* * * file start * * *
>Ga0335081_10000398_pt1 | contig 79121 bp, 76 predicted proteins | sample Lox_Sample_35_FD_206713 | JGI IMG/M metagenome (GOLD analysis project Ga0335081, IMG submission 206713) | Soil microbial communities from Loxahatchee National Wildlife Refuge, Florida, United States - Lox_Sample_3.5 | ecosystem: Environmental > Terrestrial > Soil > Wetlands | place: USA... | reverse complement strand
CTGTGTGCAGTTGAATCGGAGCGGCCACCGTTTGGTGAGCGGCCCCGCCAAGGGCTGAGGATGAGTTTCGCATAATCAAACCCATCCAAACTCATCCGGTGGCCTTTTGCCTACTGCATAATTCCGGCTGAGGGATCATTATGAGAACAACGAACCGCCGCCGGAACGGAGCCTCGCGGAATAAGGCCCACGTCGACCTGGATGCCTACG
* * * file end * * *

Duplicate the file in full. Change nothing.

>Ga0335081_10000398_pt1 | contig 79121 bp, 76 predicted proteins | sample Lox_Sample_35_FD_206713 | JGI IMG/M metagenome (GOLD analysis project Ga0335081, IMG submission 206713) | Soil microbial communities from Loxahatchee National Wildlife Refuge, Florida, United States - Lox_Sample_3.5 | ecosystem: Environmental > Terrestrial > Soil > Wetlands | place: USA... | reverse complement strand
CTGTGTGCAGTTGAATCGGAGCGGCCACCGTTTGGTGAGCGGCCCCGCCAAGGGCTGAGGATGAGTTTCGCATAATCAAACCCATCCAAACTCATCCGGTGGCCTTTTGCCTACTGCATAATTCCGGCTGAGGGATCATTATGAGAACAACGAACCGCCGCCGGAACGGAGCCTCGCGGAATAAGGCCCACGTCGACCTGGATGCCTACG